life of David Hockney

When a gallery owner who was organising a group show asked the artists to reveal the source of their inspiration, David wrote: “I paint what I like, when I like, and where I like”.

Over the holidays my husband and I had the chance to visit two David Hockney exhibitions, one at Bozar in Brussels and the other at Musée de l’Orangerie in Paris. No way denying the importance of this 84 year old lad. A living legend. Bozar was a mix of his earlier works, some of which were new to me, and a selection of his recent “Normandy 2021” spring iPad prints. The Orangerie solely focused on “A Year in Normandy”. During the pandemic Hockney has been painting the surroundings of his Normandy home. The difference between the Brussels and Paris exhibit was that the Orangerie depicted the paintings in a flow, as if it were just one work, like the tapestry of Bayeux or a Japanese print roll, both of which inspired Hockney. The Paris paper was breathtaking!

Being a young gay men in the 80s I found inspiration in books (Stephen Spender, David Leavitt, Hervé Guibert, …) and visual art (Mapplethorpe, Keith Haring, Andy Warhol, David Hockney, …). Even today, thirty years later, they are close to my heart, because as gay artists they gave me a lot of inspiration.

This is a novel. All facts are true, but I have imagined feelings, thoughts, and dialogue. I used intuition and deduction rather than actual invention. I sought coherence and connected pieces of Hockney’s life puzzle from what I found in many sources – autobiographies, biographies, interviews, essays, films, and articles. This portrait reflects my vision of David Hockney, even if it was he, his work, his words that inspired me. I hope the artist will consider this an homage.

Besides the catalogues of both exhibitions I bought the biography “Life of David Hockney” by Catherine Cusset. I love reading (auto)biographies and memoires, but Cusset took the genre into a new direction. I felt like David was the protagonist of a novel written by someone else. I have never met Hockney, but Cusset made me feel Mr Hockney like someone I knew very well. And his paintings are clearly a memory of his life. This book felt like some paintings coming to life.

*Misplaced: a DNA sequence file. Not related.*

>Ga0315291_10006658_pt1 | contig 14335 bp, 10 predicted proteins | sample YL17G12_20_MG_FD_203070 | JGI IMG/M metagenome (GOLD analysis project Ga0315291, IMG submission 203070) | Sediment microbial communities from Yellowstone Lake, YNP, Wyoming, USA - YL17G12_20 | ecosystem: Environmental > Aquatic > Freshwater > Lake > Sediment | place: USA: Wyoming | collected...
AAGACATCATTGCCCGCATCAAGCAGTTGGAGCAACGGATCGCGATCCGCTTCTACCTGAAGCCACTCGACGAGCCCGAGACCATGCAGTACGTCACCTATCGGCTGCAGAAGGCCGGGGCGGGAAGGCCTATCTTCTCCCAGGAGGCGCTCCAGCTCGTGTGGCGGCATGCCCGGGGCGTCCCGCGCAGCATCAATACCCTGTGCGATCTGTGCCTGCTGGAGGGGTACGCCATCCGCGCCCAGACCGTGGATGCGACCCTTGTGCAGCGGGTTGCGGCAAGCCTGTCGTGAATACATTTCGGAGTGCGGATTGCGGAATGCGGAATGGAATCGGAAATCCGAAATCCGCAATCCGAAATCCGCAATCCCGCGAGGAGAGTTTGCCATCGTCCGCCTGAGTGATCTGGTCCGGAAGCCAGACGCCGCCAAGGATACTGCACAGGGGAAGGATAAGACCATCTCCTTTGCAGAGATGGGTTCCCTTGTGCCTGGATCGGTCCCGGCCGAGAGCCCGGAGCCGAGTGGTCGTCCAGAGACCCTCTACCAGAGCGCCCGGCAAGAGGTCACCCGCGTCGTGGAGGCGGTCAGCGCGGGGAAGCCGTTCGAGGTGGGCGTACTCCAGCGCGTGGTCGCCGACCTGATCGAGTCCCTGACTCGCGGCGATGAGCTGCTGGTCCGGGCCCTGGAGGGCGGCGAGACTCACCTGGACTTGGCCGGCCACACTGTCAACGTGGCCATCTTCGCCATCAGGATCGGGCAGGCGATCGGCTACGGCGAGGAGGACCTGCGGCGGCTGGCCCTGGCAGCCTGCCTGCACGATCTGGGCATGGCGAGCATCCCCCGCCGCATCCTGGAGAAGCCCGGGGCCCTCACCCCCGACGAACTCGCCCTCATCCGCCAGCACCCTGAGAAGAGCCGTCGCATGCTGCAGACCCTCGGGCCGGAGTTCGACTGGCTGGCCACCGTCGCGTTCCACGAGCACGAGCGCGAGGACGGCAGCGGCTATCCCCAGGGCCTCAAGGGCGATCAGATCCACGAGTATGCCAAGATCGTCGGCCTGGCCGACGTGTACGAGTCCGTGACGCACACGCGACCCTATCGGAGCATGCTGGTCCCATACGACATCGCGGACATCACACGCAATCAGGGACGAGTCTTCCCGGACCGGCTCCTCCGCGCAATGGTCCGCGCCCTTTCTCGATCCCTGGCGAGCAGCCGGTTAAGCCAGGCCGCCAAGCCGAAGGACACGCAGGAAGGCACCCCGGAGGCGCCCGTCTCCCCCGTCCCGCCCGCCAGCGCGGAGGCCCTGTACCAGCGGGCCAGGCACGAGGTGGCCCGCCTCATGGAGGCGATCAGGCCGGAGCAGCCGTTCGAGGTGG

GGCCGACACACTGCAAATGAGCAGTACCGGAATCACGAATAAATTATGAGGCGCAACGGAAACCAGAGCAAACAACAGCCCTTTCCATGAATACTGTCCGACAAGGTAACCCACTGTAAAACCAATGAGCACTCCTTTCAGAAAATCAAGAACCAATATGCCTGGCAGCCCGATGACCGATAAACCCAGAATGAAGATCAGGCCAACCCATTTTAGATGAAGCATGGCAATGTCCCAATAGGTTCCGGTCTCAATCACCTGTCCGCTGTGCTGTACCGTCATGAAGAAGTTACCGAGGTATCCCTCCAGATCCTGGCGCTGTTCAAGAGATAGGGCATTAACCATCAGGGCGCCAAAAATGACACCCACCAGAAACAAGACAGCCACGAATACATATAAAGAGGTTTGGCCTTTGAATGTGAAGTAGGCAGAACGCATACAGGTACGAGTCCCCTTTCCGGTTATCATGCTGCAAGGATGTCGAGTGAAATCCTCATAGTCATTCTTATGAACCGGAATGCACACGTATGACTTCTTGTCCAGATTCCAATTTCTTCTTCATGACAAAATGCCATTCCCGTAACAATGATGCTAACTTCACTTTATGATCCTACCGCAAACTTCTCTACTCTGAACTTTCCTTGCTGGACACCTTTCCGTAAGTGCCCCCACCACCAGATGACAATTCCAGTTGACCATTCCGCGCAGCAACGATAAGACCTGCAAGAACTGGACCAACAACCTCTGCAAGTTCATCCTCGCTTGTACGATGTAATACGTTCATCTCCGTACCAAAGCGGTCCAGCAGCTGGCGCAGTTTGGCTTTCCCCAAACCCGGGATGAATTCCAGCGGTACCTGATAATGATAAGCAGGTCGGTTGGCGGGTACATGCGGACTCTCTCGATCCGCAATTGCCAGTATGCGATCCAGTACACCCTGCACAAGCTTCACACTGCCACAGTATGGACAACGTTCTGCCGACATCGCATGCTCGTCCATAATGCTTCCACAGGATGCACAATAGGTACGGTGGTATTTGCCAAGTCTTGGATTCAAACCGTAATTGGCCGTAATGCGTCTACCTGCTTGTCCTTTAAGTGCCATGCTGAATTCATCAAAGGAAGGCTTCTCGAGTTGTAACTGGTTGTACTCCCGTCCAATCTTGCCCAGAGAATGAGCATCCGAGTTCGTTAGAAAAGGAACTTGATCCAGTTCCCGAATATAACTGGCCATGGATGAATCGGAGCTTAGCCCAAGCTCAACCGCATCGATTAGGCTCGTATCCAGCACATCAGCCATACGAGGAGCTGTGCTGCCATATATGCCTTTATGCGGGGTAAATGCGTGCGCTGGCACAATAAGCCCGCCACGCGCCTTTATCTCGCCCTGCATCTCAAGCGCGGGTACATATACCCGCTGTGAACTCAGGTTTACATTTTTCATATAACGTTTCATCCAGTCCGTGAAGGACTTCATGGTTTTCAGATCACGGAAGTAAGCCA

He had begun another double portrait, of Ossie and Celia, who had just got married because Celia was pregnant. It would be their wedding present. Ossie is sitting on a modern chair in a nonchalant pose, his cat on his lap, while Celia is standing next to the open window in a long, dark dress, her hand on her waist thickened by her pregnancy, next to a bouquet of white lilies. The phone on the right is white, too, as is the balustrade of the balcony and the cat, and all that white infuses the painting with a softness, refecting that of Celia. David wasn’t able to paint Ossie’s feet and hid them the plush of the rug. He also had trouble with Ossie’s head. He kept doing it over without being satisfied, probably he wasn’t satisfied with Ossie himself, who was taking more and more drugs, becoming increasingly unstable and was treating Celia badly.

Loved the way how Cusset is reinventing biographies. And apart from getting context in and understanding about the artist, I had the feeling I got to learn to know the person David better. Family seems to be very important for Hockney. Family being his actual family, his gay friends and his sex dates. Worth considering his views on (open) relationships:

Gregory didn’t like the new arrangement, and David had to remind him that they had an open relationship, which Gregory couldn’t deny since he had taken advantage of it. “But not at home, not under your nose!” his lover exclaimed. “It doesn’t make any difference”, David replied,  somewhat dishonestly. But he was sincere when he begged Gregory to accept a situation that in no way diminished the strength of their bond. He loved him, they worked together, the were both travelling on the same path, pointing to the same future, a future that was indeed assured them by the pact they had made, basing their relationship on a more solid foundation than carnal desire.

“Life of David Hockney”, Other Press or “Vie de David Hockney”, Gallimard by Catherine Cusset.

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